2.  What can we do about that nasty hack? Reuters’ Jim Finkle and Joseph Menn report, “Activist hackers linked to the collective known as Anonymous have secretly accessed U.S. government computers in multiple agencies and stolen sensitive information in a campaign that began almost a year ago, the FBI warned this week. . . . The Anonymous group is an amorphous collective that conducts multiple hacking campaigns at any time, some with a few participants and some with hundreds. In the past, its members have disrupted eBay’s Inc PayPal after it stopped processing donations to the anti-secrecy site Wikileaks. . . . Some of the breaches and pilfered data in the latest campaign had previously been publicized by people who identify with Anonymous, as part of what the group dubbed ‘Operation Last Resort.’”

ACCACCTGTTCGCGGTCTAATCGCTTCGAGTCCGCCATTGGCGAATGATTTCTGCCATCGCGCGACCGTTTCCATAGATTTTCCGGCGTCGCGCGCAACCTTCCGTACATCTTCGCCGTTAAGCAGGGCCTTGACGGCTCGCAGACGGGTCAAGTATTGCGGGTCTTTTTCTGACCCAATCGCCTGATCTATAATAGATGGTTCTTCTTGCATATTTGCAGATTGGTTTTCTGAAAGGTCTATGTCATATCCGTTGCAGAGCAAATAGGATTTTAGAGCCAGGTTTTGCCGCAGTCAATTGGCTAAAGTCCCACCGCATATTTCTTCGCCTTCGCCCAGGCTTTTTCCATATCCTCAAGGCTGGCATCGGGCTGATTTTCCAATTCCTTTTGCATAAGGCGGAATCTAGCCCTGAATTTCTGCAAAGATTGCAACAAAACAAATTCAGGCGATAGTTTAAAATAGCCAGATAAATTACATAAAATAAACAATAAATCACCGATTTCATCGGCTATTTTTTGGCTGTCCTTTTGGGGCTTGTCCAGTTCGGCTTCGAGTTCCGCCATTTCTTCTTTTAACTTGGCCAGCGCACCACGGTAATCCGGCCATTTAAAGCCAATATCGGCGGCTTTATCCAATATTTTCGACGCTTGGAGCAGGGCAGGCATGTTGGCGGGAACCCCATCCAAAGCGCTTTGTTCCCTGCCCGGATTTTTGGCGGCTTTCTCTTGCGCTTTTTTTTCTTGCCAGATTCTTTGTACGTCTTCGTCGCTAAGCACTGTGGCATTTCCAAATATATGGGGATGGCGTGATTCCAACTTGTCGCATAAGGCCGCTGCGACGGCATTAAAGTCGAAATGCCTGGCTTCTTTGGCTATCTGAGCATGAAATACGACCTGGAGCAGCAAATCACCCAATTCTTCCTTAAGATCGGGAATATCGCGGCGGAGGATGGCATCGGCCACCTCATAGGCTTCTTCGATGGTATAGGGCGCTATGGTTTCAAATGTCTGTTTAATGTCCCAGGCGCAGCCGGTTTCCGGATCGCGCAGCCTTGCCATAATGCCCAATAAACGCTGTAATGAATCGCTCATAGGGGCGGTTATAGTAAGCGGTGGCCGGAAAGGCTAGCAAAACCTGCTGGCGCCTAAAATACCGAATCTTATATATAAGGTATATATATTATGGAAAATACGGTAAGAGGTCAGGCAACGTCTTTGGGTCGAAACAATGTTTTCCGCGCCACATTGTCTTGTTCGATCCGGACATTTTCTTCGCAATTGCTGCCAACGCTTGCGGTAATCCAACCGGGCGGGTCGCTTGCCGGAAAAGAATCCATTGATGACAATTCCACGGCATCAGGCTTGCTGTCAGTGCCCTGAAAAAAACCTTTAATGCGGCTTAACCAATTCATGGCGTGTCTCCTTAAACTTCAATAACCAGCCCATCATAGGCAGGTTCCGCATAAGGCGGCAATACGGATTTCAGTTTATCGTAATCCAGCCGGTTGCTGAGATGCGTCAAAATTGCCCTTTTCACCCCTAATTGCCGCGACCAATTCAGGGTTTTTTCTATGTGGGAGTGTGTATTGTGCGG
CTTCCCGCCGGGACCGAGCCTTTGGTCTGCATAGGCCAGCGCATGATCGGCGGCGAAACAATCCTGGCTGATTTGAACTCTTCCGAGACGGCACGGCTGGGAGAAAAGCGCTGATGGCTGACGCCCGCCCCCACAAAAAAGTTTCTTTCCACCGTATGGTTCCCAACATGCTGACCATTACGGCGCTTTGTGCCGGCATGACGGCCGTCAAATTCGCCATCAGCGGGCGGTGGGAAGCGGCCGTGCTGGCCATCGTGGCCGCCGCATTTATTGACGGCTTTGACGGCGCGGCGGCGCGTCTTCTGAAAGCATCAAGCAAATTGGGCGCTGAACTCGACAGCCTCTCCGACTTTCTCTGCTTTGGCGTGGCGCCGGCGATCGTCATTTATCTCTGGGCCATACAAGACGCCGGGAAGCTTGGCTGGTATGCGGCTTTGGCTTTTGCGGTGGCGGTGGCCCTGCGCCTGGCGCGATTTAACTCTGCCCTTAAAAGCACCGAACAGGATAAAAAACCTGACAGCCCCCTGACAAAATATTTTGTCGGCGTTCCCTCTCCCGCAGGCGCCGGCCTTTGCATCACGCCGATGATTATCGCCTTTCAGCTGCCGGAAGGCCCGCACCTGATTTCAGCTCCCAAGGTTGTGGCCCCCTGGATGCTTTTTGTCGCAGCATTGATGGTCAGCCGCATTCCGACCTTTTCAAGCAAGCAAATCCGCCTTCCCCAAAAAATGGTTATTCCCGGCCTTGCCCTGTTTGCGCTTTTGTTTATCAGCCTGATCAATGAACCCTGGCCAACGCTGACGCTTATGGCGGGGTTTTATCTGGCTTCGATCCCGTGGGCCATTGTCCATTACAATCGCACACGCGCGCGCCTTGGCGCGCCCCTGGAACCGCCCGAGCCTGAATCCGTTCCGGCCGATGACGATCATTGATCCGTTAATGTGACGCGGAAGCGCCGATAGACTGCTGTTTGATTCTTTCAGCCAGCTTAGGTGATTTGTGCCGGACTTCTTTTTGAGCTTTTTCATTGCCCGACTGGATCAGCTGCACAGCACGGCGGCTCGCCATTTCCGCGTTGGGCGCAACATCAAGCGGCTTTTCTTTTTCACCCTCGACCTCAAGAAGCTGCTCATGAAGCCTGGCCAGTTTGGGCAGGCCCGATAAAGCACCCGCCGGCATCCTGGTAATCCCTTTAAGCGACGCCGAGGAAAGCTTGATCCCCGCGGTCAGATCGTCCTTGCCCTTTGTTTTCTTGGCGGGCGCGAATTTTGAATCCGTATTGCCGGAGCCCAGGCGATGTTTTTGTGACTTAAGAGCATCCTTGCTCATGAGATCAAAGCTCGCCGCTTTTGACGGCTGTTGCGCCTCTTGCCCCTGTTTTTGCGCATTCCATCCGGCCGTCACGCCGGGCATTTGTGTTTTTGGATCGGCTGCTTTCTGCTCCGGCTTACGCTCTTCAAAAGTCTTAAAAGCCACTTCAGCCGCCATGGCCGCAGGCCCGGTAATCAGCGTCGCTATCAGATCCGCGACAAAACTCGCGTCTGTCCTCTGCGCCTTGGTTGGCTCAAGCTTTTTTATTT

3.  Hacker gets 10 years. VentureBeat.Com’s Meghan Kelly reports, “n 2011, Jeremy Hammond hacked into intelligence firm Stratfor, obtaining private e-mail, credit card numbers, passwords, and personal information in the name of political activism. . . . he received 10 years in jail under the Computer Fraud and Abuse Act. The CFAA has become a controversial piece of legislation for punishing people for accessing computer systems without permission. It has resulted in sentences, or proposed sentences, that many claim are too harsh to fit the crime. Hammond, in this case, says he’s being made an example to deter others from political ‘hacktivism’ and that the CFAA is being twisted to cover this form of political protest.”

POTOMAC TWO-STEP